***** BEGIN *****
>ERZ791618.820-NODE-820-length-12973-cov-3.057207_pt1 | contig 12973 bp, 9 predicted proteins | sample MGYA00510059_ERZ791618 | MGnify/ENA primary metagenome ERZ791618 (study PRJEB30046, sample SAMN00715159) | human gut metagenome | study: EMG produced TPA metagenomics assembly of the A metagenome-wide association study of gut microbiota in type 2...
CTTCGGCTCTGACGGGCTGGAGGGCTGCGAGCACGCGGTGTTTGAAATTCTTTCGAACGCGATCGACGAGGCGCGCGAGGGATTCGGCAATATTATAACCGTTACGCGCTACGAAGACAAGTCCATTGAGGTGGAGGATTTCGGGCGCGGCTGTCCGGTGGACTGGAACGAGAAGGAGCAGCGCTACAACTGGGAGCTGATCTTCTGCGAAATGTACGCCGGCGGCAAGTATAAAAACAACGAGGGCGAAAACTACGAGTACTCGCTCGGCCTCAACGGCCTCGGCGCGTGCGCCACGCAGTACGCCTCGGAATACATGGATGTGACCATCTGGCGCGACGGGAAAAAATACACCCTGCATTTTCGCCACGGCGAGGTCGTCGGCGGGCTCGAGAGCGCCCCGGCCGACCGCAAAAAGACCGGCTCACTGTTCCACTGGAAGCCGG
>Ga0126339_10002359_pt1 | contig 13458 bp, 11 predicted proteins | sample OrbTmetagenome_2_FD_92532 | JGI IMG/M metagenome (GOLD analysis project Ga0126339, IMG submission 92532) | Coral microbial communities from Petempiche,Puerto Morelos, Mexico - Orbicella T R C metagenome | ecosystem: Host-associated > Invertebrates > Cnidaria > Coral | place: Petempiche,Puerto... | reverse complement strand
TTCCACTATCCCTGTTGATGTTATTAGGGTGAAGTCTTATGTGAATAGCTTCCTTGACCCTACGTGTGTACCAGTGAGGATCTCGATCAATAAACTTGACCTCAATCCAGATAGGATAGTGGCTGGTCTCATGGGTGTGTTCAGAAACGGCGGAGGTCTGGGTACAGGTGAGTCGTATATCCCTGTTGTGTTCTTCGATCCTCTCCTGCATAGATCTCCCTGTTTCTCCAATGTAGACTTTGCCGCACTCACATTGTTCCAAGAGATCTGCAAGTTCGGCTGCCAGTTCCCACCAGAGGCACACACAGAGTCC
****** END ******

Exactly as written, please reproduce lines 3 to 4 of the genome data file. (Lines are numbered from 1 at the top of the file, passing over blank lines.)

>Ga0126339_10002359_pt1 | contig 13458 bp, 11 predicted proteins | sample OrbTmetagenome_2_FD_92532 | JGI IMG/M metagenome (GOLD analysis project Ga0126339, IMG submission 92532) | Coral microbial communities from Petempiche,Puerto Morelos, Mexico - Orbicella T R C metagenome | ecosystem: Host-associated > Invertebrates > Cnidaria > Coral | place: Petempiche,Puerto... | reverse complement strand
TTCCACTATCCCTGTTGATGTTATTAGGGTGAAGTCTTATGTGAATAGCTTCCTTGACCCTACGTGTGTACCAGTGAGGATCTCGATCAATAAACTTGACCTCAATCCAGATAGGATAGTGGCTGGTCTCATGGGTGTGTTCAGAAACGGCGGAGGTCTGGGTACAGGTGAGTCGTATATCCCTGTTGTGTTCTTCGATCCTCTCCTGCATAGATCTCCCTGTTTCTCCAATGTAGACTTTGCCGCACTCACATTGTTCCAAGAGATCTGCAAGTTCGGCTGCCAGTTCCCACCAGAGGCACACACAGAGTCC